“Dreams of Departure” The Process Void – music review

The Process Void Dreams of Departure EP coverThe Process Void set their own bar high on this five track EP. How do you carve your own niche in electronica without sounding like someone else? Go for a pop sound and listeners hear The Cure or OMD. Add rock and listeners think Gary Numan or Devo. Aim somewhere in between and comparisons with Yahoo and Depeche Mode are inevitable. Add a dash of goth/punk and listeners think Miserylab.

Fortunately Alex J Wise’s experience and talent give The Process Void a distinctive sound, even if the elements of hard-edged guitars, melodic synth and basslines plus male vocal sound familiar.

“Eliminate” starts with a simple beat, the synth and guitars come in with the voice centre stage. Its focus is on fallen idols, “You thought they were king of the universe/ But there comes the day you see the mask fall off”.

“Konstellation” feels the most gothic. It’s theme is disillusion, “Constellation, black sky in view/ The stars in your eyes/ Where did they go?” Synth and guitars combine to give the chorus a densely-layered feel, which eases a little during the verses.

“Disgrace” feels like the lament of someone stuck, hamster-on-a-wheel-like, in a rut they can’t see a way out of. The guitars become relentless, the voice more insistent and the synth adds a note of desperation.

“Dying Machine” appropriate starts on a mechanical heartbeat, synth stripped back to give prominence to the vocal. The verses are carefully enunciated, like the last gasp of someone/something fading away. “A new reality is here for you/ Stuck in a time without progression” comes with with an imperative to “Act now or drown”. Choruses are less sparse and vary the tempo, starting with urgency and slowing as the song progresses. I felt this was the best track on the EP.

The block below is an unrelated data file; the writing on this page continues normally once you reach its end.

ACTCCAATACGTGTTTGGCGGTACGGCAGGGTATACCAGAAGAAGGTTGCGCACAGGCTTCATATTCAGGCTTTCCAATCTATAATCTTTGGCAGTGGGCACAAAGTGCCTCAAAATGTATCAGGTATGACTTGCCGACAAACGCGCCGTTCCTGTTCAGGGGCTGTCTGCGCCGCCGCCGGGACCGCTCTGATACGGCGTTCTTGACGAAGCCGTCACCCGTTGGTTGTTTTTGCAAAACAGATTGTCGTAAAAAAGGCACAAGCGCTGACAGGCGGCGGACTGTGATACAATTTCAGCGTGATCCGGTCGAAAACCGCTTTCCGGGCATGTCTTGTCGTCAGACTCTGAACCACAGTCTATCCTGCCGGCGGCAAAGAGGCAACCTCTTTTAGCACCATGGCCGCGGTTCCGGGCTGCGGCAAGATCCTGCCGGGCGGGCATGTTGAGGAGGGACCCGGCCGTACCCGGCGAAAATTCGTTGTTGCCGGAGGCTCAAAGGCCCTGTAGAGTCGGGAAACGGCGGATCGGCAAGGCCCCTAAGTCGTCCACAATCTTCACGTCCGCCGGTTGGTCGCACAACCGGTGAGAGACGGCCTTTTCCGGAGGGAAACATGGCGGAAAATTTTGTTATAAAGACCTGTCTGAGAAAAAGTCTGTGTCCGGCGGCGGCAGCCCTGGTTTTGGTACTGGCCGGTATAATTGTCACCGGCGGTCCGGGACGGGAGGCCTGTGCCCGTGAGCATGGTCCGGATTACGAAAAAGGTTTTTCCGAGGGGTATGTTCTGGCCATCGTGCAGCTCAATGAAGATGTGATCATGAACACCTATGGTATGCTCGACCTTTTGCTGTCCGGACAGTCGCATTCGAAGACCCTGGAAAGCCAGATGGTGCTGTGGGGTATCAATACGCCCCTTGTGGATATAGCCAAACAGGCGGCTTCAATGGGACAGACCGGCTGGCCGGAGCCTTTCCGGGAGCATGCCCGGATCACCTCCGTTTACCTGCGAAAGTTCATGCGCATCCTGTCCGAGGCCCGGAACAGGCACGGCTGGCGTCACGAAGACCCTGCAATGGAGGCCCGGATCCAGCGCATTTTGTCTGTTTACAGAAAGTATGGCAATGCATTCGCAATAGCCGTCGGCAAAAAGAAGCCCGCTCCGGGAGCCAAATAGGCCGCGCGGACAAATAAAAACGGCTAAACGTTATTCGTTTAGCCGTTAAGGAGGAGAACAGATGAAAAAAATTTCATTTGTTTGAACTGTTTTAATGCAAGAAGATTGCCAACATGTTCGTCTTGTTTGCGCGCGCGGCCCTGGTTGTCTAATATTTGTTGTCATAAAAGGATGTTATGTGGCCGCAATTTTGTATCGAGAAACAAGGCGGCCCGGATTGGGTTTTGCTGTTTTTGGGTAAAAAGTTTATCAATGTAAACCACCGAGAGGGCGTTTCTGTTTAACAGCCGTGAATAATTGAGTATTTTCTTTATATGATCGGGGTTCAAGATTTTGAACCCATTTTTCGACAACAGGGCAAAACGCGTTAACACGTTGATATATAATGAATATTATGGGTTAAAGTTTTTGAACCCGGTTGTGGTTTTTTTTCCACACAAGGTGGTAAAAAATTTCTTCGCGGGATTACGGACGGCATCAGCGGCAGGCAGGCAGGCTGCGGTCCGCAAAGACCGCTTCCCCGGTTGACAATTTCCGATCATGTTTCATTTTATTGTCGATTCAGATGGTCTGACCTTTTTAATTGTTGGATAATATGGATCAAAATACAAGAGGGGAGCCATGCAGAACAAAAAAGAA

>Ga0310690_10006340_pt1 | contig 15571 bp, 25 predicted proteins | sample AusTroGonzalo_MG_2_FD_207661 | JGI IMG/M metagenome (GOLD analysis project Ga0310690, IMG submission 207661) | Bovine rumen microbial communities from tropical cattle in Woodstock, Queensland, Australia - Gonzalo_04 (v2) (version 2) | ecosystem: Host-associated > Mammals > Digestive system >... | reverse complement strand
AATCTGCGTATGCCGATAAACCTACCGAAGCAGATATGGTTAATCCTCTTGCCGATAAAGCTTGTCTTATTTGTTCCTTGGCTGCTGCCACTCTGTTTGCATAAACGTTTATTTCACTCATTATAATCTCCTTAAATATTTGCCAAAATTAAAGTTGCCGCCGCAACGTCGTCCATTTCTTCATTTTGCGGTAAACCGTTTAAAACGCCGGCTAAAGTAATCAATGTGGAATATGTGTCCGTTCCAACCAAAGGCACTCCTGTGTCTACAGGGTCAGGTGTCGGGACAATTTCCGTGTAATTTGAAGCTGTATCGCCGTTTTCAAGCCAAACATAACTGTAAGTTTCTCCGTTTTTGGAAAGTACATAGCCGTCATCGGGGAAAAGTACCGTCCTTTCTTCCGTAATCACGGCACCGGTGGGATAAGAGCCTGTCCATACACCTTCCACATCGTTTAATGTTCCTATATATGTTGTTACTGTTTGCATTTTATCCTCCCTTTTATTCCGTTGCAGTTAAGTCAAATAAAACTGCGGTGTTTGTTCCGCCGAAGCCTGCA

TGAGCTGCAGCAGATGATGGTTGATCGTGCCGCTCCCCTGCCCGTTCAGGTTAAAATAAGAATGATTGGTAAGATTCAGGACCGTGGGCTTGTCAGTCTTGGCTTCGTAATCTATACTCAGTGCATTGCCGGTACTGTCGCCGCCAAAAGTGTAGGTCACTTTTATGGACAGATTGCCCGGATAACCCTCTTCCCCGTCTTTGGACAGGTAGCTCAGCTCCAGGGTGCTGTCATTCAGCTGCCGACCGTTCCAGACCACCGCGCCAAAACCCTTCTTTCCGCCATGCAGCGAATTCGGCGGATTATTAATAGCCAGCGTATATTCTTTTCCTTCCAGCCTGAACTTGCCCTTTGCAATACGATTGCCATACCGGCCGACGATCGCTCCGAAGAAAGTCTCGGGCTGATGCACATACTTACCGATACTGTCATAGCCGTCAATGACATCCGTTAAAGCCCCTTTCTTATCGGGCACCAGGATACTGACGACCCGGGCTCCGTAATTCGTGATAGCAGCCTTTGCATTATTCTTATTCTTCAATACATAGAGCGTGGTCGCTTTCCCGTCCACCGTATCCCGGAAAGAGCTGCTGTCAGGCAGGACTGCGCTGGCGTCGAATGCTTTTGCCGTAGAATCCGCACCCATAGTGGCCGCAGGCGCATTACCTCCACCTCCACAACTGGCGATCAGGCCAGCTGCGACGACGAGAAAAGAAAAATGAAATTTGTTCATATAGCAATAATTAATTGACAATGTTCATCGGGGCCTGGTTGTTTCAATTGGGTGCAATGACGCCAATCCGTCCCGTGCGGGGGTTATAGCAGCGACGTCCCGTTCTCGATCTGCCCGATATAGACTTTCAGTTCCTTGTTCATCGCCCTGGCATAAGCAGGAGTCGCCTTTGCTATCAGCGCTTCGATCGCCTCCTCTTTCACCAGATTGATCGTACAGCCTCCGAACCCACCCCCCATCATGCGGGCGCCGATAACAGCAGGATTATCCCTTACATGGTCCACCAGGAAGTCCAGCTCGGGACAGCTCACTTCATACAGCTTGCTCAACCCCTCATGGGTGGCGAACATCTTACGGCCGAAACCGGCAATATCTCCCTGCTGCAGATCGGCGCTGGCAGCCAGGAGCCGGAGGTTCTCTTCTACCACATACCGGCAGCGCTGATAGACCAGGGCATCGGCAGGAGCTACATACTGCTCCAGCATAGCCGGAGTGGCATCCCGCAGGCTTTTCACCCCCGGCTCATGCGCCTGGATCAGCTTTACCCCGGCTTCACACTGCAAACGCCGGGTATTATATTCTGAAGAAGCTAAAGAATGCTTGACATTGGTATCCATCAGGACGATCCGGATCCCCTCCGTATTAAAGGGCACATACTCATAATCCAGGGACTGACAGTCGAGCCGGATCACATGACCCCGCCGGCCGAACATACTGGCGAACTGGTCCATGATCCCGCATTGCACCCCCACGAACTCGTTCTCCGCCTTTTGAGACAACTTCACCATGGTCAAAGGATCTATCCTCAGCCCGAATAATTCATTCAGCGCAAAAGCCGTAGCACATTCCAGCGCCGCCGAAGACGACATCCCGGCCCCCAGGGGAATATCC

The title track is voiced by a man who is “Waiting for the paycheck/ For the money already spent” wants to leave. The mix gives prominence to the guitar and cymbals punctuate the lyrics giving the song a wistful note despite the repetitive, regular beat echoing the sense of someone stuck in a life they don’t want.

“Dreams of Departure” is a soundtrack to a dystopian landscape urging listeners to find their inner rebel and challenge existing norms one considered step at a time. That “considered” is important: The Process Void want listeners to think and don’t particularly care if a thinking listener disagrees with them. The Process Void like calculated risks such as taking what looks as if it should be familiar and shifting the listener’s angle so they see it in a new light: punk with melody, electronica with intelligence and purpose.

More on The Process Void here.


Leicester University’s Centre for New Writing is undertaking a three year collaborative project, Colonial Countryside, which will mobilise child historians to develop new audiences for cutting-edge research about British country houses’ Caribbean and East India connections. Peepal Tree Press will publish and resource new writing. To kick-start this project, a pilot event will be held with Colmore Junior School in Birmingham and Kenwood and Harewood Houses. A crowdfunder has been opened to pay for 20 children to visit country houses and related archives along with a historian and a writer to support the children in creating a podcast about their experiences.

The JustGiving page for the project is available here: https://www.justgiving.com/campaigns/charity/uniofleicester/colonial-countryside